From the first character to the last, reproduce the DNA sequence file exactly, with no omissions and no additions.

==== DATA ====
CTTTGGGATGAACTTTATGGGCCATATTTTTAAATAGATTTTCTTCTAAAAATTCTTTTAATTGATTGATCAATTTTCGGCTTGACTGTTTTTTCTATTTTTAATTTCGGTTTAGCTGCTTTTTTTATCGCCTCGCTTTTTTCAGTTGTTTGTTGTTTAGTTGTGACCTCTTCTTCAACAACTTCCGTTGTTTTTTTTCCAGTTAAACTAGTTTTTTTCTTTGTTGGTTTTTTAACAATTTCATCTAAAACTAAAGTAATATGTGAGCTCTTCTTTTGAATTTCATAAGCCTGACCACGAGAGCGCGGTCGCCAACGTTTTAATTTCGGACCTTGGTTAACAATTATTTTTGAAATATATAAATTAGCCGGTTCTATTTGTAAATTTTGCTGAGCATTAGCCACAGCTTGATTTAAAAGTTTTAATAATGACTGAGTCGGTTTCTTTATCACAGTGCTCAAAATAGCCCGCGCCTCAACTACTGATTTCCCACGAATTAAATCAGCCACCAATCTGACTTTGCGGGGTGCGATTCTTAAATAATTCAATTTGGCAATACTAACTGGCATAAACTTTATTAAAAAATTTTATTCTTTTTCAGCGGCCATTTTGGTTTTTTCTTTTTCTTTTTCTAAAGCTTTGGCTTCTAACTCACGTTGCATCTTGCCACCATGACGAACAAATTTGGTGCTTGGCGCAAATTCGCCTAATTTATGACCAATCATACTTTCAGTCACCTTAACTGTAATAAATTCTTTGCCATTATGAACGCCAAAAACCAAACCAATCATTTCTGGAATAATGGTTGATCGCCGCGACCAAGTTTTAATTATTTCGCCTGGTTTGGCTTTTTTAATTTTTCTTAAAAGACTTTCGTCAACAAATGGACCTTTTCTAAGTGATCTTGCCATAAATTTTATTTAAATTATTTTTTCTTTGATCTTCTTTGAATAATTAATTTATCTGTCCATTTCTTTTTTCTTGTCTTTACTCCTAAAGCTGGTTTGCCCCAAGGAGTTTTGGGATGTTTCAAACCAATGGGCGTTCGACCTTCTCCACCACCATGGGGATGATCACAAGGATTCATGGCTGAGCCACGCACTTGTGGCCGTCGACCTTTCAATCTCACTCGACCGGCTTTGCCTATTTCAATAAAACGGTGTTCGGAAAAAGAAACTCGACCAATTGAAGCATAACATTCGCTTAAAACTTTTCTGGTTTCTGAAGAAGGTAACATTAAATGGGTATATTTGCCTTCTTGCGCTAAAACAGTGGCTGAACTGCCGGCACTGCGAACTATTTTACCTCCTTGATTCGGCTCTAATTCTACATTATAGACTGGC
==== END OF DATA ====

CTTTGGGATGAACTTTATGGGCCATATTTTTAAATAGATTTTCTTCTAAAAATTCTTTTAATTGATTGATCAATTTTCGGCTTGACTGTTTTTTCTATTTTTAATTTCGGTTTAGCTGCTTTTTTTATCGCCTCGCTTTTTTCAGTTGTTTGTTGTTTAGTTGTGACCTCTTCTTCAACAACTTCCGTTGTTTTTTTTCCAGTTAAACTAGTTTTTTTCTTTGTTGGTTTTTTAACAATTTCATCTAAAACTAAAGTAATATGTGAGCTCTTCTTTTGAATTTCATAAGCCTGACCACGAGAGCGCGGTCGCCAACGTTTTAATTTCGGACCTTGGTTAACAATTATTTTTGAAATATATAAATTAGCCGGTTCTATTTGTAAATTTTGCTGAGCATTAGCCACAGCTTGATTTAAAAGTTTTAATAATGACTGAGTCGGTTTCTTTATCACAGTGCTCAAAATAGCCCGCGCCTCAACTACTGATTTCCCACGAATTAAATCAGCCACCAATCTGACTTTGCGGGGTGCGATTCTTAAATAATTCAATTTGGCAATACTAACTGGCATAAACTTTATTAAAAAATTTTATTCTTTTTCAGCGGCCATTTTGGTTTTTTCTTTTTCTTTTTCTAAAGCTTTGGCTTCTAACTCACGTTGCATCTTGCCACCATGACGAACAAATTTGGTGCTTGGCGCAAATTCGCCTAATTTATGACCAATCATACTTTCAGTCACCTTAACTGTAATAAATTCTTTGCCATTATGAACGCCAAAAACCAAACCAATCATTTCTGGAATAATGGTTGATCGCCGCGACCAAGTTTTAATTATTTCGCCTGGTTTGGCTTTTTTAATTTTTCTTAAAAGACTTTCGTCAACAAATGGACCTTTTCTAAGTGATCTTGCCATAAATTTTATTTAAATTATTTTTTCTTTGATCTTCTTTGAATAATTAATTTATCTGTCCATTTCTTTTTTCTTGTCTTTACTCCTAAAGCTGGTTTGCCCCAAGGAGTTTTGGGATGTTTCAAACCAATGGGCGTTCGACCTTCTCCACCACCATGGGGATGATCACAAGGATTCATGGCTGAGCCACGCACTTGTGGCCGTCGACCTTTCAATCTCACTCGACCGGCTTTGCCTATTTCAATAAAACGGTGTTCGGAAAAAGAAACTCGACCAATTGAAGCATAACATTCGCTTAAAACTTTTCTGGTTTCTGAAGAAGGTAACATTAAATGGGTATATTTGCCTTCTTGCGCTAAAACAGTGGCTGAACTGCCGGCACTGCGAACTATTTTACCTCCTTGATTCGGCTCTAATTCTACATTATAGACTGGC